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For more than 20 years, OpenSSL has been the most widely used SSL/TLS library in use by software applications for cryptographic purposes. OpenSSL itself was a fork of the SSLeay project, now defunct. OpenSSL is free and open source, which is a huge boon for a library serving as the backbone of a secure internet. While OpenSSL is by far the most prolific way of handling cryptography from within an application, it is by no means the only option, and it is not without its problems. An almost dogmatic desire for backwards compatibility has arguably degraded the security of the open internet. With over 500,000 lines of code, OpenSSL has been commonly described as bloated. Some alternatives to OpenSSL are of a similar vintage, such as Mozilla’s Network Security Services (NSS). Others are newer, and came about as a response from large companies who wanted to reduce their exposure to vulnerabilities present in parts of OpenSSL they weren’t using.

Open Source Implementations

Mozilla’s NSS

Mozilla’s Network Security Services (NSS) is an alternative to OpenSSL which traces its history back to the SSL implementation present in Netscape Navigator. It is still actively developed, is FIPS compliant, and makes a concerted effort to allow drop-in replacement of newer releases without recompiling code.


After the high-profile vulnerability HeartBleed in 2012 which allowed for disclosure of data which was supposed to be encrypted, the BSD team wondered whether some of the practices of the OpenSSL team were to blame. OpenSSL was forked, and the codebase significantly altered to remove legacy cruft. To this day, OpenBSD relies on LibreSSL as the library used by the Operating System itself. Gentoo however recently dropped support, which can be seen as a bellwether of LibreSSL falling out of favor – the Gentoo project perhaps more so than any other values user choice at all cost.


BoringSSL was created as a fork of OpenSSL in 2014 by Google to meet its own evolving needs, and though this library is open source, Google does not recommend its use by third parties. Over time, many of the ideas introduced by BoringSSL have been merged back into the main OpenSSL project itself. One interesting facet of BoringSSL is that it rejects the concept of renegotiation, as this library feature has consistently been the source of new and interesting bugs ripe for exploitation in OpenSSL over the years.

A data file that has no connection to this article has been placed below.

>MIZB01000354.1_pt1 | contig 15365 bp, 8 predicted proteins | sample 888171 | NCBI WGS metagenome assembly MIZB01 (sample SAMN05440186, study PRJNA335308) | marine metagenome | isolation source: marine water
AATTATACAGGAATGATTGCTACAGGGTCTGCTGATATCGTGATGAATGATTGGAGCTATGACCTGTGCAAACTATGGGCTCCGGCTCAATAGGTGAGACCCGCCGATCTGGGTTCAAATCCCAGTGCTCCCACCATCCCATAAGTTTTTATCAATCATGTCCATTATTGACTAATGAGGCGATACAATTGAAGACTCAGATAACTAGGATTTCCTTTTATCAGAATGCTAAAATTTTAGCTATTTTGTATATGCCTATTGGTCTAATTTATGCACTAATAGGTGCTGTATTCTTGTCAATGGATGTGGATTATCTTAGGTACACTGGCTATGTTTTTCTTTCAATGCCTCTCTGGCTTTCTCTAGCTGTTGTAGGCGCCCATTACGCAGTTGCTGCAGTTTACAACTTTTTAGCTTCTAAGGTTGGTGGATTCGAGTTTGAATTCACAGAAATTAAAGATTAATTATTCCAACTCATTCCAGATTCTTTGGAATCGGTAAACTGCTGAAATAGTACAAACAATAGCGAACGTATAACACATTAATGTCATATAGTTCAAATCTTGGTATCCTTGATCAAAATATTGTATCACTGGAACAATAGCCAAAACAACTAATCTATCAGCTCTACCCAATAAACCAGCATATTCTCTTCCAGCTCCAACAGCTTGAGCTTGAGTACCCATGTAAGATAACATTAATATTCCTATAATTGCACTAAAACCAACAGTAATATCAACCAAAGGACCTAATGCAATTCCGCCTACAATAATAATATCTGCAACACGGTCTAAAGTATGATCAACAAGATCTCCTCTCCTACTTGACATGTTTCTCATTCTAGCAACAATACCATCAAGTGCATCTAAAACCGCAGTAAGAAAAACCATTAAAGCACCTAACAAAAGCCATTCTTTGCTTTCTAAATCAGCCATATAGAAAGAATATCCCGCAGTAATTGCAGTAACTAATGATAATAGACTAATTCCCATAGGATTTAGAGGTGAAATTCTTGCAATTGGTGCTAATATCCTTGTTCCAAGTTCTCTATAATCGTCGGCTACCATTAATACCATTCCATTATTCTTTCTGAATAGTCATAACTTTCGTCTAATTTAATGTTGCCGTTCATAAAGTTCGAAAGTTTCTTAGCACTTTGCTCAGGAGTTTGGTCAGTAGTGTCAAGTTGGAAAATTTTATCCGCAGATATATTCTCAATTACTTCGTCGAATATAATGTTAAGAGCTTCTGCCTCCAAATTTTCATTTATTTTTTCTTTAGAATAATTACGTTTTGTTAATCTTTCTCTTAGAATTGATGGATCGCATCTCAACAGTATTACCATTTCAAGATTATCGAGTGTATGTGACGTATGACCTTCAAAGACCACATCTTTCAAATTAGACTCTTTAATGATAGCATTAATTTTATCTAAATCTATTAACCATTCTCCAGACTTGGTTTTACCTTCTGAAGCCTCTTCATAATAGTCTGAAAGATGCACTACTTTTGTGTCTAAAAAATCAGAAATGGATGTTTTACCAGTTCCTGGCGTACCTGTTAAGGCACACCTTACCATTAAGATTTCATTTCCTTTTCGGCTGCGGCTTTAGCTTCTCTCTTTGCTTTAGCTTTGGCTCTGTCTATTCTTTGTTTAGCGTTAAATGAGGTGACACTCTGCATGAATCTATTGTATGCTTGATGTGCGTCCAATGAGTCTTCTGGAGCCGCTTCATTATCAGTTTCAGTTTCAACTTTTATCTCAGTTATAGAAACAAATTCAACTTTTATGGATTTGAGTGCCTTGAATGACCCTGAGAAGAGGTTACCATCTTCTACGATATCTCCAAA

Bouncy Castle

Bouncy Castle was originally written as an API for SSL/TLS for use by Java in 2000, but a version for c# was released shortly thereafter. Bouncy Castle is well known for top notch enterprise support, making it a compelling choice for new development. Bouncy Castle is maintained by the Australian registered Charity “The legion of the bouncy castle”.

Proprietary Implementations


Perhaps the most widely known proprietary implementation of SSL/TLS is Microsoft’s Secure Channel (SChannel). SChannel is the operating system component of Microsoft Windows (both clients and servers). SChannel is notorious for lagging behind OpenSSL and its derivatives in terms of features – only as of Windows 11 and Server 2022 does Windows support TLS 1.3, which was released more than 5 years ago.


BSAFE was originally owned by RSA, and they attempted to fully sunset this product line in 2017. In 2020, Dell took over the product and has continued its development. One can read between the lines here and surmise that large and lucrative enterprises or government entities likely heavily rely on this software and the cost of moving off of it outweighs the cost of continuing to use it.


Ultimately, it is very likely that OpenSSL will continue to be the most popularly used implementation of SSL/TLS worldwide. These alternatives though have continued to shape and mold OpenSSL through the power of healthy competition. Simultaneously, many of the original problems which lead to the birth of alternatives have been addressed in the OpenSSL project – for example, OpenSSL 3.0 does away with the swathes of legacy cruft BSD so staunchly opposed. It will be interesting to see how implementations of SSL/TLS continue to grow and evolve in the next few years as we face new challenges.

Author: Jeremy Schatten
Last Modified: 04/05/2022
Tags: #Articles